God’s Transcendent Vision for His Church by Michael L. Brown for Ask Dr Brown
The Church of Jesus – meaning, the community of believers worldwide, through all generations – is utterly transcendent. It has been purchased at the highest imaginable price – the blood of the Son of God – and it consists of hundreds of millions of redeemed men and women from every background and ethnicity and color. Those who are part of this blood-bought community live in every nation on the earth, yet their ultimate citizenship is in heaven. They are in this world but not of it.
Those of us who are part of this community are united, but not by any earthly creed or national anthem. We are united based on our shared citizenship in God’s heavenly kingdom and our joint status as sons and daughters in His heavenly family. And our real “home city” is not the city of our natural birth or current earthly dwelling. Rather, it is a city that is, quite literally, out of this world (see Hebrews 12:22-24).
We are even called “the bride of Christ” in Scripture, meaning that corporately, we are joined with Him in spirit, as a husband and wife are joined together by mutual love (see Ephesians 5:25-27).
What a bright future awaits this sacred community of believers, a future in which we will be completely holy and without fault or blemish of any kind.
We are also likened to a body – specifically, “the Body of Christ” – meaning that we become one with Him, extensions of His very person, functioning in this world as His hands and feet and eyes and ears and mouth, so to say (see 1 Corinthians 12:27, ESV). That’s why it is a grave sin to join ourselves to that which is unclean and defiling (see 1 Corinthians 6:15-20; see also 2 Corinthians 6:14-7:1.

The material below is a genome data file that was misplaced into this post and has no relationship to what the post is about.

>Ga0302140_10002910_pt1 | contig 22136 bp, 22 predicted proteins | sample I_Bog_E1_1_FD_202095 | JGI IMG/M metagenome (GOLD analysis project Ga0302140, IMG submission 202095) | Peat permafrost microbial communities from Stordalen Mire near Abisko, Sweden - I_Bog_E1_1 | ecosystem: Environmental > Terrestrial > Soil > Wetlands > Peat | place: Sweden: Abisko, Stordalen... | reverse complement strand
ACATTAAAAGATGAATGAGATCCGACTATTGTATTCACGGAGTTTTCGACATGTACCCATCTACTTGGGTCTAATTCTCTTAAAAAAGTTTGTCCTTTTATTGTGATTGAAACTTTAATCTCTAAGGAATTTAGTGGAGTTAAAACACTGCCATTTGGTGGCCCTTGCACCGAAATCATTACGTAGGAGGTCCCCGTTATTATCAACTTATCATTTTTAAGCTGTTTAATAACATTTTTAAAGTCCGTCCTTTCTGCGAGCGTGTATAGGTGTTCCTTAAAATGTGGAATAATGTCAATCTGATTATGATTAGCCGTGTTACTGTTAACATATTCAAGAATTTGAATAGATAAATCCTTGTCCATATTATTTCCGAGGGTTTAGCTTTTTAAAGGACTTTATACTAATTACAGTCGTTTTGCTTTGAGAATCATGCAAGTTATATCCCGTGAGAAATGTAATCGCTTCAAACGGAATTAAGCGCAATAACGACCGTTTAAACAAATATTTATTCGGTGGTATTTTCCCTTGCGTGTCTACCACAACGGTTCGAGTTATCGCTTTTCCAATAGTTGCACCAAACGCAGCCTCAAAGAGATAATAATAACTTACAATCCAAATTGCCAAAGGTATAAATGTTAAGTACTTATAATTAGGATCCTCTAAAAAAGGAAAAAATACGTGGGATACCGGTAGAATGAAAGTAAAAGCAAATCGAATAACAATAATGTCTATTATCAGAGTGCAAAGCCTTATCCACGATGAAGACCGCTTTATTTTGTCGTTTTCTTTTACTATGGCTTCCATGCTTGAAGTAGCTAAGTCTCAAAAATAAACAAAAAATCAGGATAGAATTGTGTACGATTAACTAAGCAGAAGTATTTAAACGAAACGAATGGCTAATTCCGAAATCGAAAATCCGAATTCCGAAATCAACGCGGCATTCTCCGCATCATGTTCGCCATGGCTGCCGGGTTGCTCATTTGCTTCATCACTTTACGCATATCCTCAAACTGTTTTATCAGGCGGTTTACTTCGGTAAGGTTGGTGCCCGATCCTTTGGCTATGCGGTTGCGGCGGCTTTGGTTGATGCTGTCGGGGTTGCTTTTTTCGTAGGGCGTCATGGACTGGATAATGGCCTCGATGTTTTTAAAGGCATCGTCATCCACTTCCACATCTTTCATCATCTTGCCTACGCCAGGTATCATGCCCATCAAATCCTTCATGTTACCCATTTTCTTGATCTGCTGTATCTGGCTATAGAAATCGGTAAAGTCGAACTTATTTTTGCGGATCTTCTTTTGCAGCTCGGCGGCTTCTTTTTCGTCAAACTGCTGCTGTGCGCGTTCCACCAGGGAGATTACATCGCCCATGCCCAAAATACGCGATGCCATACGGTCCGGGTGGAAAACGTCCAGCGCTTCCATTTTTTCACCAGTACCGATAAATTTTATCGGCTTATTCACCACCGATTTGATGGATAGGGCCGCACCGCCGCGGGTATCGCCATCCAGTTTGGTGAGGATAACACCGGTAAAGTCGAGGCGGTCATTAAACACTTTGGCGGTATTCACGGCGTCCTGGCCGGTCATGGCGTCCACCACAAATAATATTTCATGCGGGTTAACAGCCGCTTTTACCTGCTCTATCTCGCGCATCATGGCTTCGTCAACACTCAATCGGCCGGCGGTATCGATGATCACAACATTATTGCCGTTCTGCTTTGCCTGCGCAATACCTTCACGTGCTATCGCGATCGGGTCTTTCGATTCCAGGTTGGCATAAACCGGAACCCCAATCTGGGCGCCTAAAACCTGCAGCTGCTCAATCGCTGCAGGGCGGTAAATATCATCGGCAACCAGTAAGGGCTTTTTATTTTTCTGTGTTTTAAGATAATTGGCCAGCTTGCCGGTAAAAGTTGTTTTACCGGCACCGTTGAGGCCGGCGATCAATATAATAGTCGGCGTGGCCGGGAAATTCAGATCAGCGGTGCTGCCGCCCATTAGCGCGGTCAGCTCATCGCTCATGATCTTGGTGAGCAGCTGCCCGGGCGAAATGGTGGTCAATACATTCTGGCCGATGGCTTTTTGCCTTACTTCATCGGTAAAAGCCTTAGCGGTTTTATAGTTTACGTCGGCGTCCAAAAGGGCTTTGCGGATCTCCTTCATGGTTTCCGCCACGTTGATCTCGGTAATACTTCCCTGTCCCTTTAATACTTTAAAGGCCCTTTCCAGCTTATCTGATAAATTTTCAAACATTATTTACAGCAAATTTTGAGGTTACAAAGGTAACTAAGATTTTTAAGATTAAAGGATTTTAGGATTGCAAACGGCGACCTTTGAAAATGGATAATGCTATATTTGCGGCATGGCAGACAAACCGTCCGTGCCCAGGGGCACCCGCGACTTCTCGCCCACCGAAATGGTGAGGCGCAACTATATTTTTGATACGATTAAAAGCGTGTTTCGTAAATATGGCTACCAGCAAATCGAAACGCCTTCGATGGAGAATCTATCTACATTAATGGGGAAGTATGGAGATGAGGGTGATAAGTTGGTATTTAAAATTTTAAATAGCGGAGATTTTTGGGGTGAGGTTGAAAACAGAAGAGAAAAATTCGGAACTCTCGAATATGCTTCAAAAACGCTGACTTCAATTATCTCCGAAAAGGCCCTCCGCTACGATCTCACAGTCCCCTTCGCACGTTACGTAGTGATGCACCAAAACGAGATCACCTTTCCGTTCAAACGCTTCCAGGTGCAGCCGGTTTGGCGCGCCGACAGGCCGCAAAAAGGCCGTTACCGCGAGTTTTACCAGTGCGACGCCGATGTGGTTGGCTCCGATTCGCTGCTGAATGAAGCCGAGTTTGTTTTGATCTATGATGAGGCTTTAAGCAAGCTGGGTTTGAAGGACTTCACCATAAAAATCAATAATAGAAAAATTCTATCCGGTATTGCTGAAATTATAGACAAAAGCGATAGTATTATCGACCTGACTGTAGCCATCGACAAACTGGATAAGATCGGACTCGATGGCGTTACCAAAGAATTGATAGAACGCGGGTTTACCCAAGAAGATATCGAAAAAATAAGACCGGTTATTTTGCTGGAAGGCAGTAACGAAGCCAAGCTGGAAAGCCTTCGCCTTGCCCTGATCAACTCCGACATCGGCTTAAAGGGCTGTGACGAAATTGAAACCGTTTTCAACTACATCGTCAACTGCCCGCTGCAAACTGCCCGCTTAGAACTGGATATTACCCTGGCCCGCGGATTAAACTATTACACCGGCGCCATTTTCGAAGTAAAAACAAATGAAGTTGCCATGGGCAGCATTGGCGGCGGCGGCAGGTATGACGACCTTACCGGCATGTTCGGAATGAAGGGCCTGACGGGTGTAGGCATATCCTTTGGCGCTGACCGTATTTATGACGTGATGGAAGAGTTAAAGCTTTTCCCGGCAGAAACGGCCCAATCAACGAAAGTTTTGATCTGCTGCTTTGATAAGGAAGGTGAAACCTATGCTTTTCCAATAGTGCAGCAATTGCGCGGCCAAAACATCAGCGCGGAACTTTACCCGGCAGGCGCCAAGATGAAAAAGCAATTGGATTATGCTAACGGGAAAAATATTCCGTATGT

Coming from a different angle, Peter emphasized our calling to be priests and living stones in God’s temple. Not only are we the Messiah’s family, the Messiah’s bride, children of God, citizens of an eternal, heavenly kingdom, and members of the Messiah’s Body, but we are also “a chosen race, a royal priesthood, a holy nation, a people for his own possession” (1 Peter 2:9; see also 2:5-6).
That’s why Peter writes to us as “sojourners and exiles,” meaning that we are just passing through this world. And that’s why he urges us not to mingle with the sins of the world. Instead, he calls us to live differently in order to bring glory to God (see 1 Peter 2:11-12).
To say it again: We live in this world, but we are not of this world. Our spirit is different. Our mentality is different. Our greatest goals are different. Our methods are different. Even our ultimate allegiance is different, since for us, there is something higher than the national flag or the team motto or the company slogan. Jesus and Jesus alone is our Lord, and we do not bow the knee to anyone but Him.